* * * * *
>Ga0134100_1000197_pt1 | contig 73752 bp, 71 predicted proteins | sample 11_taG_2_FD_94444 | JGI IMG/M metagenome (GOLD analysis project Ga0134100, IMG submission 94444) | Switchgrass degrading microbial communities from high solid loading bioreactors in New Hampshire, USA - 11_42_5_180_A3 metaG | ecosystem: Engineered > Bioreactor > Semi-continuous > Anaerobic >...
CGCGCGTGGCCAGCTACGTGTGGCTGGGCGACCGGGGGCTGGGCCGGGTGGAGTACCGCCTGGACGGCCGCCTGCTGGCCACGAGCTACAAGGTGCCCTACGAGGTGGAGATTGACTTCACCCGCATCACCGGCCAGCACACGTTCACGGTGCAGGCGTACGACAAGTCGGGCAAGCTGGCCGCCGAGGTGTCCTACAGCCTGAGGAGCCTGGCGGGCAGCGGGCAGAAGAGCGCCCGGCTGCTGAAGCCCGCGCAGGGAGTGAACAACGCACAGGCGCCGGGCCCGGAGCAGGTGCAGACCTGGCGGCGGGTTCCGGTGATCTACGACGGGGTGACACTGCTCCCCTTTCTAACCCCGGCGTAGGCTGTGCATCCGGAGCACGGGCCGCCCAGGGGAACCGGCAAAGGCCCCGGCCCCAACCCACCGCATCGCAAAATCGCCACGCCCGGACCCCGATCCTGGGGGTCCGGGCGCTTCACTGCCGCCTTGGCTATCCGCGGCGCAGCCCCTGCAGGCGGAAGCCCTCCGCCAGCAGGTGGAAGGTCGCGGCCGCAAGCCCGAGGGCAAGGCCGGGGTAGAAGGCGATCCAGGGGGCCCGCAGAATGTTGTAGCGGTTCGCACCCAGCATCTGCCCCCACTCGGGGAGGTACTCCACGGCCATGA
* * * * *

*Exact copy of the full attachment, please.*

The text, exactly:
>Ga0134100_1000197_pt1 | contig 73752 bp, 71 predicted proteins | sample 11_taG_2_FD_94444 | JGI IMG/M metagenome (GOLD analysis project Ga0134100, IMG submission 94444) | Switchgrass degrading microbial communities from high solid loading bioreactors in New Hampshire, USA - 11_42_5_180_A3 metaG | ecosystem: Engineered > Bioreactor > Semi-continuous > Anaerobic >...
CGCGCGTGGCCAGCTACGTGTGGCTGGGCGACCGGGGGCTGGGCCGGGTGGAGTACCGCCTGGACGGCCGCCTGCTGGCCACGAGCTACAAGGTGCCCTACGAGGTGGAGATTGACTTCACCCGCATCACCGGCCAGCACACGTTCACGGTGCAGGCGTACGACAAGTCGGGCAAGCTGGCCGCCGAGGTGTCCTACAGCCTGAGGAGCCTGGCGGGCAGCGGGCAGAAGAGCGCCCGGCTGCTGAAGCCCGCGCAGGGAGTGAACAACGCACAGGCGCCGGGCCCGGAGCAGGTGCAGACCTGGCGGCGGGTTCCGGTGATCTACGACGGGGTGACACTGCTCCCCTTTCTAACCCCGGCGTAGGCTGTGCATCCGGAGCACGGGCCGCCCAGGGGAACCGGCAAAGGCCCCGGCCCCAACCCACCGCATCGCAAAATCGCCACGCCCGGACCCCGATCCTGGGGGTCCGGGCGCTTCACTGCCGCCTTGGCTATCCGCGGCGCAGCCCCTGCAGGCGGAAGCCCTCCGCCAGCAGGTGGAAGGTCGCGGCCGCAAGCCCGAGGGCAAGGCCGGGGTAGAAGGCGATCCAGGGGGCCCGCAGAATGTTGTAGCGGTTCGCACCCAGCATCTGCCCCCACTCGGGGAGGTACTCCACGGCCATGA